There are a number of cues that contain like a voice over which occasionally breaks into the music, but they add to the effect and also create a more atmospheric and affecting mood. The third track on the album Woman on a Night Train, is a homage to the vocal talent of Edda Dell Orso, with the female solo voice performance dominating proceedings the composers adding a mid-tempo backing track, which comprises of percussion and strings, again this could be Luchiano Michelini or Nora Orlandi. We then go to track number four, which contains elements of the core theme for the score, but is given a Morricone treatment, with jangling harpsichord, guitar, piano and female solo voice. As it develops the theme becomes steadily more driving and urgent, the composers adding more instrumentation, until it finally subsides but never actually relents, the entire release is impressive, the songs included are more like conversations between the vocalists, all sung in Italian which makes them even more attractive. If you are a fan of Italian movie scores this is an album that you should own, it will be issued on vinyl and on a digital download on November 26th, there is effective use of voices here, and combine these with an array of inventive orchestration such as strings, harpsichord, harmonica, and percussive elements and we have an entertaining release which is a tribute to the sounds of the Italian Giallo. Recommended.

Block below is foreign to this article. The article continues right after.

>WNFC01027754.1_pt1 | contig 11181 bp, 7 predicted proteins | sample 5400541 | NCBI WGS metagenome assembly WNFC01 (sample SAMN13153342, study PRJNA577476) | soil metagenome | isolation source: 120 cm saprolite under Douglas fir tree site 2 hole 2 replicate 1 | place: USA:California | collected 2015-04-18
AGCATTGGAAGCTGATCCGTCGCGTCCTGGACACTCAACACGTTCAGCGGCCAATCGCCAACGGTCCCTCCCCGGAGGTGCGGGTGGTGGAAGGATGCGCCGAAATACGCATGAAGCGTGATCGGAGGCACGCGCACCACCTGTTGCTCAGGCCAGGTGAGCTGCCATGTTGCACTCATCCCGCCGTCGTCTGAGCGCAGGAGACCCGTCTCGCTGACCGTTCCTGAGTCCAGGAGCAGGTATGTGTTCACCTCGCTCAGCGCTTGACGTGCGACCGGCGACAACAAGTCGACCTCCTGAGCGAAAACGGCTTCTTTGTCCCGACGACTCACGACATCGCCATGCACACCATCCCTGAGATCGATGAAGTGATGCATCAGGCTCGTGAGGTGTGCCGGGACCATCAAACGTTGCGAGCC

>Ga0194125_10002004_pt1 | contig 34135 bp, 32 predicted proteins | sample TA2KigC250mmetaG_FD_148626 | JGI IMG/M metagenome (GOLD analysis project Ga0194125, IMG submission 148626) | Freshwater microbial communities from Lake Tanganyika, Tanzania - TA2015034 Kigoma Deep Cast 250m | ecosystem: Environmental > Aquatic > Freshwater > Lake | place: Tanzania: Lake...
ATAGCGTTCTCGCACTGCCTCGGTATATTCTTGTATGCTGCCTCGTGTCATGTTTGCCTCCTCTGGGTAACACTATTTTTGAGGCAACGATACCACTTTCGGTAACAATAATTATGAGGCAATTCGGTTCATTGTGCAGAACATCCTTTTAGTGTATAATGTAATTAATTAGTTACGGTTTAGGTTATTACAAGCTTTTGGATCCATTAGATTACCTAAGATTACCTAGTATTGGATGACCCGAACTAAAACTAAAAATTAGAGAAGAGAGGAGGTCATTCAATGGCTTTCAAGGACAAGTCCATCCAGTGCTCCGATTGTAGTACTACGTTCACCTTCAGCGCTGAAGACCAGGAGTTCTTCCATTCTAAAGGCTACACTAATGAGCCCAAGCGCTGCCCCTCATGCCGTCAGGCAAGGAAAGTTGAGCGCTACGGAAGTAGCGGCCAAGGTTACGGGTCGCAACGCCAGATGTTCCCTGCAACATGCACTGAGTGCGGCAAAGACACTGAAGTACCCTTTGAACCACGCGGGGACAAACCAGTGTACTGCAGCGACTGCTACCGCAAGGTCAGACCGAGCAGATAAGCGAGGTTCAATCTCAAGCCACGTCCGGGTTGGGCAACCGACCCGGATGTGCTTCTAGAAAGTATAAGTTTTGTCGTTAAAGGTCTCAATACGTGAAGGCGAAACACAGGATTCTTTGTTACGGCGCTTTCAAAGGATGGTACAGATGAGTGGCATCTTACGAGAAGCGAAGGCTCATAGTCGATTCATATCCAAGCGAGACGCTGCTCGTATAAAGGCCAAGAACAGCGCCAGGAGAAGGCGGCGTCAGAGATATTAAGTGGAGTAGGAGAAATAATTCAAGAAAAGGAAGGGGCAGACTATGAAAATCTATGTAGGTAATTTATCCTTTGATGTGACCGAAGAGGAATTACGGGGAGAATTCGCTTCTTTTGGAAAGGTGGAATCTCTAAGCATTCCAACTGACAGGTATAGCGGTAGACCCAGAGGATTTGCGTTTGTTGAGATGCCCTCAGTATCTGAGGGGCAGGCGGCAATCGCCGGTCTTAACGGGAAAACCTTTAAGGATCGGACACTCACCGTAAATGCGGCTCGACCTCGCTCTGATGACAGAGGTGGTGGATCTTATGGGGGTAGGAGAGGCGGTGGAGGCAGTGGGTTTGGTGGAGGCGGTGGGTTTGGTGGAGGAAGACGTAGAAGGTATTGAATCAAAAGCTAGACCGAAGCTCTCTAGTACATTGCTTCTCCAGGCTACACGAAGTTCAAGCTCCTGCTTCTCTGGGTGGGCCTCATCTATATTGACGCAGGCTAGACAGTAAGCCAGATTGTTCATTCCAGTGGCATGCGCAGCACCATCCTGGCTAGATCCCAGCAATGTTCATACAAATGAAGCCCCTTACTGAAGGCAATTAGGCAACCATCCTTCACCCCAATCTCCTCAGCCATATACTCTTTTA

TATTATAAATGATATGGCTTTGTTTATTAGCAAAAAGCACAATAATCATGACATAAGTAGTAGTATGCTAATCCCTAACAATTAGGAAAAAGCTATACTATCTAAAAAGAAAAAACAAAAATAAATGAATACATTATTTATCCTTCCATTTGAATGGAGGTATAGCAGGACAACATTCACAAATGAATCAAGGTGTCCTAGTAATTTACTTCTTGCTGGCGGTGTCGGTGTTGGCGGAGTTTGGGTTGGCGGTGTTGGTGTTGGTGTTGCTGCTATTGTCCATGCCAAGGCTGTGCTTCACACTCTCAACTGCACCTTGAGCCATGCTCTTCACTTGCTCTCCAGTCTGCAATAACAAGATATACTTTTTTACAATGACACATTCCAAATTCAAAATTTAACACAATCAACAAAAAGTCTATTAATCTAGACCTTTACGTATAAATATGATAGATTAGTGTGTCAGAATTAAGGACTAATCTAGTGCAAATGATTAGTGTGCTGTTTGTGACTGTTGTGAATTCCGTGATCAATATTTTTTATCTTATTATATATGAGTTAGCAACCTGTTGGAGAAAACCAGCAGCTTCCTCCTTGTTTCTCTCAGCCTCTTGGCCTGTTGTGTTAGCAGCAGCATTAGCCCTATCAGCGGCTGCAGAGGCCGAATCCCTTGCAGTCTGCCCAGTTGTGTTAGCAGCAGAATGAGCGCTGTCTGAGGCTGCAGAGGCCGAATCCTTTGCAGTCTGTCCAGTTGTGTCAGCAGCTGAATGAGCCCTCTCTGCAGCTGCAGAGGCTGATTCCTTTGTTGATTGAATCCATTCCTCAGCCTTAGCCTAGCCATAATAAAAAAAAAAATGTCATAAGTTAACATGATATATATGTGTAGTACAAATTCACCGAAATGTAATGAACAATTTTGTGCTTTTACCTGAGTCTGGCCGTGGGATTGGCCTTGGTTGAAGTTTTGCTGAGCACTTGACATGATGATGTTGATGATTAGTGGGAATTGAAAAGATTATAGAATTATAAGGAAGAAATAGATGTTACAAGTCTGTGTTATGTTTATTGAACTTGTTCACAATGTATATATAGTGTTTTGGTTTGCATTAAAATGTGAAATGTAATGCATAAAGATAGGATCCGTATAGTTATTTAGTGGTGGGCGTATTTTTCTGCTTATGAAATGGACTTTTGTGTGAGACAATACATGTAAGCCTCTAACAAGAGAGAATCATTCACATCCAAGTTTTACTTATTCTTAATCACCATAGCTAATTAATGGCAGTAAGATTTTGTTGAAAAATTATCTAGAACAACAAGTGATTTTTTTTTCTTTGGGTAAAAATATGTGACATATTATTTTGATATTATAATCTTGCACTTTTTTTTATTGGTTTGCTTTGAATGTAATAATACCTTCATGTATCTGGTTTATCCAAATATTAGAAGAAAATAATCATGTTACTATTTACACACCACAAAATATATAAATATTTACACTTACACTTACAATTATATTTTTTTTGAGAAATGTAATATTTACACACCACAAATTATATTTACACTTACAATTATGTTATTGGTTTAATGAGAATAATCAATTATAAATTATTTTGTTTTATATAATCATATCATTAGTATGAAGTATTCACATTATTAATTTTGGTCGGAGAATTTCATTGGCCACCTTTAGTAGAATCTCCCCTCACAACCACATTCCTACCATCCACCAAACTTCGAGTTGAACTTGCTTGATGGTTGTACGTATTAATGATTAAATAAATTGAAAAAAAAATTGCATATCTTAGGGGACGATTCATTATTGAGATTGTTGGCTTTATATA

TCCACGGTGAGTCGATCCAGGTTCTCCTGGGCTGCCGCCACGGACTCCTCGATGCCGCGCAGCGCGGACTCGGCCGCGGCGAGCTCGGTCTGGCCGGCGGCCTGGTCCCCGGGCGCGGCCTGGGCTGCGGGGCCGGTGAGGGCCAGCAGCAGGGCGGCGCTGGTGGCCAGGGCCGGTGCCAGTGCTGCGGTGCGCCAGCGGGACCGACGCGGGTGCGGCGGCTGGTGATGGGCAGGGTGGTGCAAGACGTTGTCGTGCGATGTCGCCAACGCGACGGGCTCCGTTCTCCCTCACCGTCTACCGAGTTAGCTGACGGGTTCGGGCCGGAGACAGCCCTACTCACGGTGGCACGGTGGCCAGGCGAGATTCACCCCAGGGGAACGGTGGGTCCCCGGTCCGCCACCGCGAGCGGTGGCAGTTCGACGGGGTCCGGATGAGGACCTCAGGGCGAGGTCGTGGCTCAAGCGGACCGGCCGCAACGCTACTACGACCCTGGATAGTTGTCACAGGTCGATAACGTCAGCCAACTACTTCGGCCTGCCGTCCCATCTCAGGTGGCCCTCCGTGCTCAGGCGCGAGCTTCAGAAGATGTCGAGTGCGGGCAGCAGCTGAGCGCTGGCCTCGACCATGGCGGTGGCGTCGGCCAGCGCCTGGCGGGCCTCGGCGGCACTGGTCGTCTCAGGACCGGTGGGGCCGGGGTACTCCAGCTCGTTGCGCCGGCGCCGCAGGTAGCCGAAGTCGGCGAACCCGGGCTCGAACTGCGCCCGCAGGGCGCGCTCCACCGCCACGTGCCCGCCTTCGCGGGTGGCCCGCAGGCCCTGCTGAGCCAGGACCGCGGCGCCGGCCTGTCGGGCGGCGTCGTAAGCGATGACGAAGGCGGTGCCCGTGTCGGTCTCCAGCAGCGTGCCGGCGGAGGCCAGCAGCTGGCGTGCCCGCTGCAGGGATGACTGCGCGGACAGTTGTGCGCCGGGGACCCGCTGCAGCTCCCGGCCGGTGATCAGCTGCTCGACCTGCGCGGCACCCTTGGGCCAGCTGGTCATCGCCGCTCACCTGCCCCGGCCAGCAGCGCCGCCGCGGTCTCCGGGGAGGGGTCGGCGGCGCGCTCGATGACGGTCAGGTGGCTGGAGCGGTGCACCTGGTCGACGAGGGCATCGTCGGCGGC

Le Chateau Du Tarot is a new short movie directed by filmmaker Matteo Garrone for Dior. In which Christian Dior promotes its latest collection with a 15-minute Tarot-themed film. The beautiful and beguiling musical score is by Italian born composer Andrea Farri, who has once again produced a score that is superbly thematic and haunting. I am always surprised when I hear anything from Farri because this young composer writes with such maturity and has to his film scores a sound that is not just innovative but alluring and inspiring and seasoned. Because this is a score for a short movie, there are just five cues on the digital soundtrack release, and it runs for just over thirteen minutes, but for me there is more to this than most scores that have been issued recently that run for over an hour and have more than one edition released.